Somewhat oddly (to me) you then mix the rest of the juice, icing sugar and caster sugar, and then mix that into the first pot. I'm not entirely sure why, but there you go. Then you pop it on the stove and bring it to the boil. It looked great here - deep garnet red and glossy.
 Okay, its boiled, and thickened noticeably.
 Then you blitz it with a stab blender. Again, it looks wonderful.. and its all downhill from here.

The recipe says to "cool thoroughly". So we did. Went off and did other things.. once it's cool, you blitz it again.



Now.. it's thoroughly cool. It's also... completely set - hard jelly consistency. See those marks? That was my attempt at blending it.
I ended up chopping it up with a knife a bit and then blitzing it. The texture now is little tiny crystals. The recipe unhelpfully says nothing about what sort of consistency it should have.


Using stencil, make lolly smears

Next we "Using a stencil and a palette knife, drag some of the puréed mixture evenly across the stencil..."  This was a nightmare, and I nearly gave up. In the end I got some down, and hoped that the stint in the oven would melt all the little jelly bits into the nice glass effect in the book.

 Oh and sprinkle on that precious orange zest..

Bake in oven, cool and serve.

So they go in the oven for a bit, get taken out and have toothpicks put in. I was nearly despairing at this point, as they really weren't coming together...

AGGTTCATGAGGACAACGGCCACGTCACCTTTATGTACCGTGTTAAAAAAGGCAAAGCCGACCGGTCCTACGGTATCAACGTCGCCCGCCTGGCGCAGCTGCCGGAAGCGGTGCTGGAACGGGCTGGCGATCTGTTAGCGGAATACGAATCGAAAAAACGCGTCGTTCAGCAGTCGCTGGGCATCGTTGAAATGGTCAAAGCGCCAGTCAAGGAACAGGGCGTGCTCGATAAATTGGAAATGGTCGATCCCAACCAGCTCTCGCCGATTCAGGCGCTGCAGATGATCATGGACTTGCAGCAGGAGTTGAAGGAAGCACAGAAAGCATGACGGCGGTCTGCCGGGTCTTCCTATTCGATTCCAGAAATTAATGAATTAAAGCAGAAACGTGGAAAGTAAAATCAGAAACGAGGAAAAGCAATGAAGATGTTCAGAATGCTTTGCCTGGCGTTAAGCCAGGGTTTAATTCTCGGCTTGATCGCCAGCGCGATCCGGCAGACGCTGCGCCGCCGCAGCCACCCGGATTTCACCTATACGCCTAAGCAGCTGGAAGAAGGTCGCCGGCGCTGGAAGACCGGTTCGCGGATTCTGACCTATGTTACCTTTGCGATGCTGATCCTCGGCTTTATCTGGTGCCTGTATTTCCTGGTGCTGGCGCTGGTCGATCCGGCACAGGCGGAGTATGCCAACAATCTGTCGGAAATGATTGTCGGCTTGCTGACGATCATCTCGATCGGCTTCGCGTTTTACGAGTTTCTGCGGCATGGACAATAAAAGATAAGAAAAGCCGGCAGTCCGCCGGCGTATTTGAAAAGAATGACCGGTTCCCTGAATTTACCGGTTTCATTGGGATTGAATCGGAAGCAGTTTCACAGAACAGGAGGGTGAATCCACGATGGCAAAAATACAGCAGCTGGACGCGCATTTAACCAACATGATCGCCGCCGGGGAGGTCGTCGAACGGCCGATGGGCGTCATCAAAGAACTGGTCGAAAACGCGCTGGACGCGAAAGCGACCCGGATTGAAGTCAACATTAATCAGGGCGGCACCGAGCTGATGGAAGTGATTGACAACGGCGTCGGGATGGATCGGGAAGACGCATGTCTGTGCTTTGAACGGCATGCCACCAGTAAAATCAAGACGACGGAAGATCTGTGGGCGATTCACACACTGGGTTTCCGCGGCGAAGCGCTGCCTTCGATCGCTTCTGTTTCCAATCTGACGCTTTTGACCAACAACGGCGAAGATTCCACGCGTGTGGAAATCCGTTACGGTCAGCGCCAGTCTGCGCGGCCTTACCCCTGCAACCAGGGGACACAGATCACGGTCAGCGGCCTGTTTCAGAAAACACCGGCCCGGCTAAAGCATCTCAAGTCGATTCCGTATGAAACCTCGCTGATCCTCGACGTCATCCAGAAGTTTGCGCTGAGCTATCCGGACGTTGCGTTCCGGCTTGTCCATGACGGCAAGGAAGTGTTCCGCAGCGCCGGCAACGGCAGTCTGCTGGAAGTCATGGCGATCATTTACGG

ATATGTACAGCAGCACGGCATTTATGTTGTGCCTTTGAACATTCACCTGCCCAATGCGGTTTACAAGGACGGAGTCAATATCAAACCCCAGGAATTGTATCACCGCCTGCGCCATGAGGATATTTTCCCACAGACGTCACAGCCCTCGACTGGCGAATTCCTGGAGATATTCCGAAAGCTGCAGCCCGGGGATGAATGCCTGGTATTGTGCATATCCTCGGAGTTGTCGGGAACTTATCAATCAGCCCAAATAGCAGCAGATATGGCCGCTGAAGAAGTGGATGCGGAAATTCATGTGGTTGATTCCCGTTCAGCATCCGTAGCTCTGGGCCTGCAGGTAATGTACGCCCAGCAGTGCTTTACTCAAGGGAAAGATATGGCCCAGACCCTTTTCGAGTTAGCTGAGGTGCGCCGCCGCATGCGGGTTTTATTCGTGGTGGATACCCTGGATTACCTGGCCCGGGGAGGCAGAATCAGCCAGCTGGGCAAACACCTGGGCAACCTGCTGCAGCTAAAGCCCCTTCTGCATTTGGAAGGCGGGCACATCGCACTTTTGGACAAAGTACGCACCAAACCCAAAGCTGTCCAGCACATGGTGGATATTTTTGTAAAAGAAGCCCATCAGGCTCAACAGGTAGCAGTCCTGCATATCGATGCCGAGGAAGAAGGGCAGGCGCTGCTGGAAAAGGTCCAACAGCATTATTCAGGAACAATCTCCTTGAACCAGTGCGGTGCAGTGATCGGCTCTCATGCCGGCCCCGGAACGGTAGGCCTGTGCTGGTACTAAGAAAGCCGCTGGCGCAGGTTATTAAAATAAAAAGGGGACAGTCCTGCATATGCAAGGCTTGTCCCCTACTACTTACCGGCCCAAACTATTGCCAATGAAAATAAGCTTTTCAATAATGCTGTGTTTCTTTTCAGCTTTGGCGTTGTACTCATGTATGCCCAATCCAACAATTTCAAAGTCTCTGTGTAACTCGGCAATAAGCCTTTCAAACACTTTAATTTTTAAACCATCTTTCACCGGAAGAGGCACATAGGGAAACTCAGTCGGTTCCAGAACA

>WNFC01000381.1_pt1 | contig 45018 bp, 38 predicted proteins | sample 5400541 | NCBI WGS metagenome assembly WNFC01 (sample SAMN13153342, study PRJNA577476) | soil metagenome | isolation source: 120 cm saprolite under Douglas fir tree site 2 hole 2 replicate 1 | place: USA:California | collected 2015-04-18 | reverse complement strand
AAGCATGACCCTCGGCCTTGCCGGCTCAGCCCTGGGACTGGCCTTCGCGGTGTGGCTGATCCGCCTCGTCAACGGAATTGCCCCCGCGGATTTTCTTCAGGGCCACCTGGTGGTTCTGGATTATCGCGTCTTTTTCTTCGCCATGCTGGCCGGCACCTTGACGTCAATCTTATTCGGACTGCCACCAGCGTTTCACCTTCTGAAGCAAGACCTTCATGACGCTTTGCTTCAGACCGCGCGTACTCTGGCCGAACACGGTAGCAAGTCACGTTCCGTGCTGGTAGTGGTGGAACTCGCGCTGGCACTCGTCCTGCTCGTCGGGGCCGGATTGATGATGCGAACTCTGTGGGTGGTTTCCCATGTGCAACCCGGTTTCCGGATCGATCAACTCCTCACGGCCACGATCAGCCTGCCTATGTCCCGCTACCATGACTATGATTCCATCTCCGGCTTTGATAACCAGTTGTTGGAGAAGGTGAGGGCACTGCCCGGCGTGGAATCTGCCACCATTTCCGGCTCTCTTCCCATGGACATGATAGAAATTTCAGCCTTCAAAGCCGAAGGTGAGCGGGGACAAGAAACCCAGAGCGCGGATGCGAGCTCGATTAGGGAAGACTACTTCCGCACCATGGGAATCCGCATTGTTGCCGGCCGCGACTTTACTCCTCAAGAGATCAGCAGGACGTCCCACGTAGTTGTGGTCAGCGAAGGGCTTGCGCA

Okay, so this is them out of the oven, after (as per instructions) I exceedingly carefully put them off the sheet with a palette knife. Only four survived in any kind of lolly shape.
This is them close up. To say they were delicate and brittle was an understatement. Most were just crumbled. At this point,I seriously considered just ditching them. But then I had a brainwave... after all, they tasted fine...
I crushed them up a little, added a little extra zest and served them like this. My original thought would have given each person a shot glass with a little in, but mum didn't have any. We instead gave each guest a little in the palm of their hand to taste.

Things I learned.

I have two thoughts on this. I wonder about one of two things...
  • There was too much agar agar. I wonder if there is different "strengths" of agar agar, and mine was simply stronger. Or, of course, there is a typo or mistake in the recipe - 5 teaspoons seemed like a lot. 
  • You can't let it "cool thoroughly" When it was hot, the consistency was much better. So much so I was really happy with it before it cools. I wonder if cooling it only slightly then putting it straight into the over may have given a totally different outcome.


Okay the good first... the flavour was good - sweet with a touch of earthiness from the beetroot. The guests were intrigued, (we didn't tell them what it was at first.)  They were so close to being great, it was just disappointing..

The bad.. well.. they weren't even close to usable as lollies and looked nothing like the photo. They were a lot of pain and work for such a small outcome.

Guest opinions